One Writer’s Journey

February 10, 2017

#MSWL Day: Boom or Bust?

Filed under: Uncategorized — suebe @ 1:20 am
Tags: , , , ,

twitter-1138522_1920Were you one of the many writers checking out all of the #MSWL (Manuscript Wish List) tweets?  I planned to leave the feed up all day, stopping in to check every once in a while and read the latest posts.  But that plan went out the window when I got home from yoga and saw 400+ new tweets.

With so much being posted, I knew there was no way I could read it all.  So I’d scan the new posts when there were 20 or 40 but when I’d come back and find another 100 or more I simply refreshed the feed.

I know I missed a lot that way but I wasn’t too worried.  Toward the end of the day, I searched on a few key words.  #MSWL PB.  #MSWL picture book.  #MSWL  STEM.  #MSWL nonfiction.

As I found posts that interested me, I took a screen clipping and pasted them into a Word document.  All in all, I ended up with 9 leads.  Specifically, I was looking for picture books and nonfiction.  If I was looking for an agent who does young adult, I’d have had pages and pages and pages of tweets to go through.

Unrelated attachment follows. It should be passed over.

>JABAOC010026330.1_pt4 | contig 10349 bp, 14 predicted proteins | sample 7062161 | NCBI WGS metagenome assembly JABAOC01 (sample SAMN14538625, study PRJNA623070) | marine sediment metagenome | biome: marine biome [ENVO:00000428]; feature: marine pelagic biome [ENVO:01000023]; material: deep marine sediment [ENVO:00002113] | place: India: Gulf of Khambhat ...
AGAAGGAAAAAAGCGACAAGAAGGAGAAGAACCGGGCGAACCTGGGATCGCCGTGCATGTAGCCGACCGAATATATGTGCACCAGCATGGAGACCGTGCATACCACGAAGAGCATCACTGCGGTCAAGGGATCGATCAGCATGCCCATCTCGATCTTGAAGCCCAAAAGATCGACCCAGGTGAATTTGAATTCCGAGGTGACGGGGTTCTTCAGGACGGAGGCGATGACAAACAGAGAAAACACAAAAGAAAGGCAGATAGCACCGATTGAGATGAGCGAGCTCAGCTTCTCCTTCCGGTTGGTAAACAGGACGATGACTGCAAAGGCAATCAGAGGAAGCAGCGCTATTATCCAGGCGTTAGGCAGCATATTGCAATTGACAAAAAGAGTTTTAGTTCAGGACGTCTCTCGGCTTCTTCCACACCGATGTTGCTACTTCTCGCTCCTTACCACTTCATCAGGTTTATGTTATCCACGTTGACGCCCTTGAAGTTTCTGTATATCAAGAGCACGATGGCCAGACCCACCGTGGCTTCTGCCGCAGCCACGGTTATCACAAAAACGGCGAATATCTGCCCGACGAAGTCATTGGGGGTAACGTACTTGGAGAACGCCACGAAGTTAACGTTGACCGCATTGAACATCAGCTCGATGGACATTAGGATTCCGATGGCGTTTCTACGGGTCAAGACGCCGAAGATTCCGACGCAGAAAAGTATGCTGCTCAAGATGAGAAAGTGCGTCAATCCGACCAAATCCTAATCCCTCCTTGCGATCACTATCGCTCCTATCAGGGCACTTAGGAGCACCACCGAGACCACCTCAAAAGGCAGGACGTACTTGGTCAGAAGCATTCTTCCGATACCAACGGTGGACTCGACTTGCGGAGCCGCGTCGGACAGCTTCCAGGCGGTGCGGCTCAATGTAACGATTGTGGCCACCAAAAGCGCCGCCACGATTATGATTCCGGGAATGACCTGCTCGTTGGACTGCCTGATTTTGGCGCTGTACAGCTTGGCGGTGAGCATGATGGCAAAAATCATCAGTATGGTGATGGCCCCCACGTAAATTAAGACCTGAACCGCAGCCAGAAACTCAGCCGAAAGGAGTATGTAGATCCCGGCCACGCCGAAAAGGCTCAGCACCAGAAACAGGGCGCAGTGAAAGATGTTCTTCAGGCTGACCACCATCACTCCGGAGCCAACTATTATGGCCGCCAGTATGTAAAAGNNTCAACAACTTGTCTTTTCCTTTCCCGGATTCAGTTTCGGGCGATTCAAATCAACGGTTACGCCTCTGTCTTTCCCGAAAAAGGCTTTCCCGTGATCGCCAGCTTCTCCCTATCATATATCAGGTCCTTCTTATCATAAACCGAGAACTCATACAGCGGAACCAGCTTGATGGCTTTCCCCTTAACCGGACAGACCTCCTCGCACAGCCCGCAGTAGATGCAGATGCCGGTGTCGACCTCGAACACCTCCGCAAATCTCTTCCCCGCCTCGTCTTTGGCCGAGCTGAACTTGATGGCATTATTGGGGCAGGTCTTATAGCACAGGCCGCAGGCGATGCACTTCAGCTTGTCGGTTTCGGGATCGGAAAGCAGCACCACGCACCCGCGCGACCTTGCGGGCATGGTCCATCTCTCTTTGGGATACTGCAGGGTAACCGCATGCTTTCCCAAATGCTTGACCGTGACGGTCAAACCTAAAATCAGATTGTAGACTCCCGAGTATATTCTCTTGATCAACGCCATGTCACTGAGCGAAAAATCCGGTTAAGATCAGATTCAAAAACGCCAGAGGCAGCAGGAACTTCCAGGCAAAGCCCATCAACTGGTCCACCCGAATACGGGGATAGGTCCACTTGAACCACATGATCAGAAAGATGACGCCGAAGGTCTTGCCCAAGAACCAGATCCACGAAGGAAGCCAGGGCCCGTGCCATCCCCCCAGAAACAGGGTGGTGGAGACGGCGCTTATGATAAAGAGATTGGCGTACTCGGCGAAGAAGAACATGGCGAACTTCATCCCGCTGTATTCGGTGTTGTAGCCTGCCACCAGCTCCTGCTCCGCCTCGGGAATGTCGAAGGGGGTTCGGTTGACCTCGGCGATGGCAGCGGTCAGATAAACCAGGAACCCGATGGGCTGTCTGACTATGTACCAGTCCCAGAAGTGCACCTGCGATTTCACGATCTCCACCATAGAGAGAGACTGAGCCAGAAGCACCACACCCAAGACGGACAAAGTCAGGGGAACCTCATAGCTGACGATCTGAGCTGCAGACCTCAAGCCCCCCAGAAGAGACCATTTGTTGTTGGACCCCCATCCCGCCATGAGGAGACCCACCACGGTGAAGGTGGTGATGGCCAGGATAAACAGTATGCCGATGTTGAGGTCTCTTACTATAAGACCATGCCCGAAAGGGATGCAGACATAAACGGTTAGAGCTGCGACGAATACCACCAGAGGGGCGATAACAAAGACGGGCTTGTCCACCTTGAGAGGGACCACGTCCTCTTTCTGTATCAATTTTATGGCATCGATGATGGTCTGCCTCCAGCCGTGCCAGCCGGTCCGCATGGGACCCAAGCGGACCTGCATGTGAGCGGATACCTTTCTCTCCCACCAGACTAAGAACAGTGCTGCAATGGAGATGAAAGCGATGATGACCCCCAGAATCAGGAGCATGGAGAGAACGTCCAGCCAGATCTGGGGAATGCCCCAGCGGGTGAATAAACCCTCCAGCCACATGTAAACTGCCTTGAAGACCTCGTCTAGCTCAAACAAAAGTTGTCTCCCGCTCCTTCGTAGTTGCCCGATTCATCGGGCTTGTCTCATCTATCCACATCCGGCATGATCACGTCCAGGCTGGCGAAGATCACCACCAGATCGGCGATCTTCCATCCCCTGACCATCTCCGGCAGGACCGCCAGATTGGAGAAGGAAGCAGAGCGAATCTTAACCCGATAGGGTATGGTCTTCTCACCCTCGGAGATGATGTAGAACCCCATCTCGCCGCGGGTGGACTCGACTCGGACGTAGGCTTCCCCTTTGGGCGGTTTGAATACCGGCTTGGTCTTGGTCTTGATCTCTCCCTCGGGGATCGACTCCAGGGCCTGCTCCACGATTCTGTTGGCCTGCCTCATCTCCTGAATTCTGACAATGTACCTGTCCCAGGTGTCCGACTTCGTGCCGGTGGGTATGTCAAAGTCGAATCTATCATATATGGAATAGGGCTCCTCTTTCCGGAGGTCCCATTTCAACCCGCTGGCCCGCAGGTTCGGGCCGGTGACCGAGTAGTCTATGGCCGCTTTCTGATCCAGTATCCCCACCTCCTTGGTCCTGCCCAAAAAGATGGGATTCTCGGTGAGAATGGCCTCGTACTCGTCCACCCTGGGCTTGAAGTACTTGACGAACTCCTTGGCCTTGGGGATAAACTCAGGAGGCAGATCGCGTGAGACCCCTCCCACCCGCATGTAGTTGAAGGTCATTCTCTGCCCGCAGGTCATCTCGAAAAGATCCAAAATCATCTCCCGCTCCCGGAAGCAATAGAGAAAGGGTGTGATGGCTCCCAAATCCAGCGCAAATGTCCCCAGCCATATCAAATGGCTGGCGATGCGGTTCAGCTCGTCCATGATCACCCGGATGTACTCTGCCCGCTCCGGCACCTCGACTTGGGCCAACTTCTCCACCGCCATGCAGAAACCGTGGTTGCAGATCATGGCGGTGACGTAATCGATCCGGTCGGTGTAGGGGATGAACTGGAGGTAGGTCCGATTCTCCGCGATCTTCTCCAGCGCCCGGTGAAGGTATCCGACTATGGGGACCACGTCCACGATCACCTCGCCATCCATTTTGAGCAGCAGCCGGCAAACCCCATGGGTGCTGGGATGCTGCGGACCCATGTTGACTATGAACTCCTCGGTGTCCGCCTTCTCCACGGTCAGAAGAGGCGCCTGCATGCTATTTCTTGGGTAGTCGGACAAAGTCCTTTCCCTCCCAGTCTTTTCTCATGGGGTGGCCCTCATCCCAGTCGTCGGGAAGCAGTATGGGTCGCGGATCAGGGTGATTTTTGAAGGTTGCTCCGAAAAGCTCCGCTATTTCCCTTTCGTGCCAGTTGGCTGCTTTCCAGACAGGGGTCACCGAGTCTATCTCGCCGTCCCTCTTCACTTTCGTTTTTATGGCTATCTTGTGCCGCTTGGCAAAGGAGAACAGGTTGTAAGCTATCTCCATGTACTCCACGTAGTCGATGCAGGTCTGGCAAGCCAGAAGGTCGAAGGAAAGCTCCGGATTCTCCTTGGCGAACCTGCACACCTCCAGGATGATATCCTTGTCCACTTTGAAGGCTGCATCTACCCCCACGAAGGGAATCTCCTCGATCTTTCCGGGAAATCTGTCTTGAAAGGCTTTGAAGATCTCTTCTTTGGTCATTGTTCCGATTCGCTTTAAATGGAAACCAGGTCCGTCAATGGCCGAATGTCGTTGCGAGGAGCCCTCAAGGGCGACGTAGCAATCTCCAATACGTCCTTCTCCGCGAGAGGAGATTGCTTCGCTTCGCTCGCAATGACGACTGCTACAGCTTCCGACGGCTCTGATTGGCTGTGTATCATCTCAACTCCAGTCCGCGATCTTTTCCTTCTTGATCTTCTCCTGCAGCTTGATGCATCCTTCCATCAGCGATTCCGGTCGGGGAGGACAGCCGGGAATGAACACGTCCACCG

There are three ways to see what a particular editor or agent wants.

Go to Twitter and read their feed.  This can be tough if it is someone who posts very often.

Go to Twitter and search #MSWL (agent or editor name).   This can be helpful if your target agents posts often.

Go to Manuscript Wish List.  Once there, search for your agent or editor of interested.  On their profile page, in the center column is a button that says “See my latest #MSWL tweets.”  Guess what?  Click it.  I’ve yet to figure out just how the tweets are arranged.  Not by date.  Not by reversed date.  Skim them and see if this agent still looks promising.

You can also like tweets as they are posted.  Then you go to your twitter profile and click likes.  Everything you liked is going to come up which might be a problem if you like a lot.

If you find a recent tweet that jives with something you’ve written, mention it in your query letter.  This is another way to show your agent or editor of choice that you’ve done your research.

Good luck!

–SueBE

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